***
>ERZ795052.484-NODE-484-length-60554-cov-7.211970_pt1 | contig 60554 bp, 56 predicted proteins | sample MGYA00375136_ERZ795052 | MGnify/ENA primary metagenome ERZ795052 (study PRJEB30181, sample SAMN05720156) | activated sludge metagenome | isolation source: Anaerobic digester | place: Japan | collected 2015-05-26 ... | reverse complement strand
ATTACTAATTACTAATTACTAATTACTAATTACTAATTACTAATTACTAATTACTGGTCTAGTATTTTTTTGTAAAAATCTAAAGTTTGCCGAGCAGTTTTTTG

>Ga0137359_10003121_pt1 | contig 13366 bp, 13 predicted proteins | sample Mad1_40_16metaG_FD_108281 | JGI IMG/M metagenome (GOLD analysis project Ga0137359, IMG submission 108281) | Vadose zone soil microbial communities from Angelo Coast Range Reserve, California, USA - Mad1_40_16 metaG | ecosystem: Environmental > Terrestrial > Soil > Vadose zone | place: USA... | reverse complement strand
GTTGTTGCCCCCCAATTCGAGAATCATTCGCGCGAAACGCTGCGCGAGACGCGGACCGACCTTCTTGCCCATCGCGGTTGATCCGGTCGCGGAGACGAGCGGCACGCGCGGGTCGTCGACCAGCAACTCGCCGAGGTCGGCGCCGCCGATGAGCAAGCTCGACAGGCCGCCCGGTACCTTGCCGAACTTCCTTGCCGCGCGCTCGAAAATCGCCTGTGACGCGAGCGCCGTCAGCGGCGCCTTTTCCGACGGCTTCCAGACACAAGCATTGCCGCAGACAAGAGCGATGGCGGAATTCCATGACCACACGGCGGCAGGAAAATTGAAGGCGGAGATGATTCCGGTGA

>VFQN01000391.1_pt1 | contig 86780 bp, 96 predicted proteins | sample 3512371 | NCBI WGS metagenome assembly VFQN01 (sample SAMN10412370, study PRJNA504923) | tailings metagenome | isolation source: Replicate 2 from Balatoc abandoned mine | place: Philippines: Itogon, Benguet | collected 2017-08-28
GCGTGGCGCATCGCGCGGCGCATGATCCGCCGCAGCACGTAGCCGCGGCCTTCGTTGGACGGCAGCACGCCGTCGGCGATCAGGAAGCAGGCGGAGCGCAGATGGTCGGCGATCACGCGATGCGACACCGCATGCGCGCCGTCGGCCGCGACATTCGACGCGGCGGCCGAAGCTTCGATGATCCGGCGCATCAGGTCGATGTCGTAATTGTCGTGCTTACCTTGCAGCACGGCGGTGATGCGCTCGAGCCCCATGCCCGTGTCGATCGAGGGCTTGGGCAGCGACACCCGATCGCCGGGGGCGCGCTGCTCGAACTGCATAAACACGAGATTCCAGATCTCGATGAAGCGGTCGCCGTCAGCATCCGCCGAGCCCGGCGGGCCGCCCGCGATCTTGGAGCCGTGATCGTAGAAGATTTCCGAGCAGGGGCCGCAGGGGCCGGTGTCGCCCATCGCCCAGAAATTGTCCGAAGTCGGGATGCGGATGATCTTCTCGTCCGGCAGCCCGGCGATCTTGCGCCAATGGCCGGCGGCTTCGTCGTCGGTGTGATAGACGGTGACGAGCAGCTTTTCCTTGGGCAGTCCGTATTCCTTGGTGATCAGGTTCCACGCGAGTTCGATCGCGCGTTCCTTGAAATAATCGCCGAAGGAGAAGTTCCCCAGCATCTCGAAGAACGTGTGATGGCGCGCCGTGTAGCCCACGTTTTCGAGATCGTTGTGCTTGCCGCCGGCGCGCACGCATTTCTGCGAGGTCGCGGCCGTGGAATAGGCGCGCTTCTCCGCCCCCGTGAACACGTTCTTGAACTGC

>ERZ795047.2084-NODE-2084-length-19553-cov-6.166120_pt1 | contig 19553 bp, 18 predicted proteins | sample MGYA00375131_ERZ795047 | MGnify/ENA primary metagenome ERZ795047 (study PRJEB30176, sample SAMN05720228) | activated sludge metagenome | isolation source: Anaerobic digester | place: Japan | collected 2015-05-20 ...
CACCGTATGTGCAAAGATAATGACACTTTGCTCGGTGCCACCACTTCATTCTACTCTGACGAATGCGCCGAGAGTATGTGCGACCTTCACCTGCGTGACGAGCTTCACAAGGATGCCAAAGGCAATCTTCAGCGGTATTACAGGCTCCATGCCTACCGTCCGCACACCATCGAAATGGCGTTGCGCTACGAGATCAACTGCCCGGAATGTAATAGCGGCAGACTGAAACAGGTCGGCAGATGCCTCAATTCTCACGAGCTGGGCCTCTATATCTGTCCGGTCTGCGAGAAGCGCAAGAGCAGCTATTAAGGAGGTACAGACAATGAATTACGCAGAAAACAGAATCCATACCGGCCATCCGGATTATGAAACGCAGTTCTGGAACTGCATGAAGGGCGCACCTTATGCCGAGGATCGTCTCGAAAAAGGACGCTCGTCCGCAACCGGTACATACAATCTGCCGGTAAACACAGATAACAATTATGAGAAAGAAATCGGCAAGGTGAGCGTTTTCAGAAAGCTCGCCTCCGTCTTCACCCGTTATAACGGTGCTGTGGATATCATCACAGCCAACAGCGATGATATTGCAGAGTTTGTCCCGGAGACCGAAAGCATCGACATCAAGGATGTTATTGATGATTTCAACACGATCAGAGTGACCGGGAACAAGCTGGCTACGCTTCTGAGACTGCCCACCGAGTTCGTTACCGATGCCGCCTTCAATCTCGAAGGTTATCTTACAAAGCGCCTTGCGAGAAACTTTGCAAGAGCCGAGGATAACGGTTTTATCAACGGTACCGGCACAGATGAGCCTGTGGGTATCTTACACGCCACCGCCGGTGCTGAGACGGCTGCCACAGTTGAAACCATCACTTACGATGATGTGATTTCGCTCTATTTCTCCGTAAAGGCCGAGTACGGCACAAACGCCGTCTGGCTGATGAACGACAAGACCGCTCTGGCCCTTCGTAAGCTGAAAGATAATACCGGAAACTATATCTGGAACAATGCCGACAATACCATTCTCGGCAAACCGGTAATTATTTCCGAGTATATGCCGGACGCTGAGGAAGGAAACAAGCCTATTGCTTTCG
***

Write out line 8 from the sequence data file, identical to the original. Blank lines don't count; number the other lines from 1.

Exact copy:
CACCGTATGTGCAAAGATAATGACACTTTGCTCGGTGCCACCACTTCATTCTACTCTGACGAATGCGCCGAGAGTATGTGCGACCTTCACCTGCGTGACGAGCTTCACAAGGATGCCAAAGGCAATCTTCAGCGGTATTACAGGCTCCATGCCTACCGTCCGCACACCATCGAAATGGCGTTGCGCTACGAGATCAACTGCCCGGAATGTAATAGCGGCAGACTGAAACAGGTCGGCAGATGCCTCAATTCTCACGAGCTGGGCCTCTATATCTGTCCGGTCTGCGAGAAGCGCAAGAGCAGCTATTAAGGAGGTACAGACAATGAATTACGCAGAAAACAGAATCCATACCGGCCATCCGGATTATGAAACGCAGTTCTGGAACTGCATGAAGGGCGCACCTTATGCCGAGGATCGTCTCGAAAAAGGACGCTCGTCCGCAACCGGTACATACAATCTGCCGGTAAACACAGATAACAATTATGAGAAAGAAATCGGCAAGGTGAGCGTTTTCAGAAAGCTCGCCTCCGTCTTCACCCGTTATAACGGTGCTGTGGATATCATCACAGCCAACAGCGATGATATTGCAGAGTTTGTCCCGGAGACCGAAAGCATCGACATCAAGGATGTTATTGATGATTTCAACACGATCAGAGTGACCGGGAACAAGCTGGCTACGCTTCTGAGACTGCCCACCGAGTTCGTTACCGATGCCGCCTTCAATCTCGAAGGTTATCTTACAAAGCGCCTTGCGAGAAACTTTGCAAGAGCCGAGGATAACGGTTTTATCAACGGTACCGGCACAGATGAGCCTGTGGGTATCTTACACGCCACCGCCGGTGCTGAGACGGCTGCCACAGTTGAAACCATCACTTACGATGATGTGATTTCGCTCTATTTCTCCGTAAAGGCCGAGTACGGCACAAACGCCGTCTGGCTGATGAACGACAAGACCGCTCTGGCCCTTCGTAAGCTGAAAGATAATACCGGAAACTATATCTGGAACAATGCCGACAATACCATTCTCGGCAAACCGGTAATTATTTCCGAGTATATGCCGGACGCTGAGGAAGGAAACAAGCCTATTGCTTTCG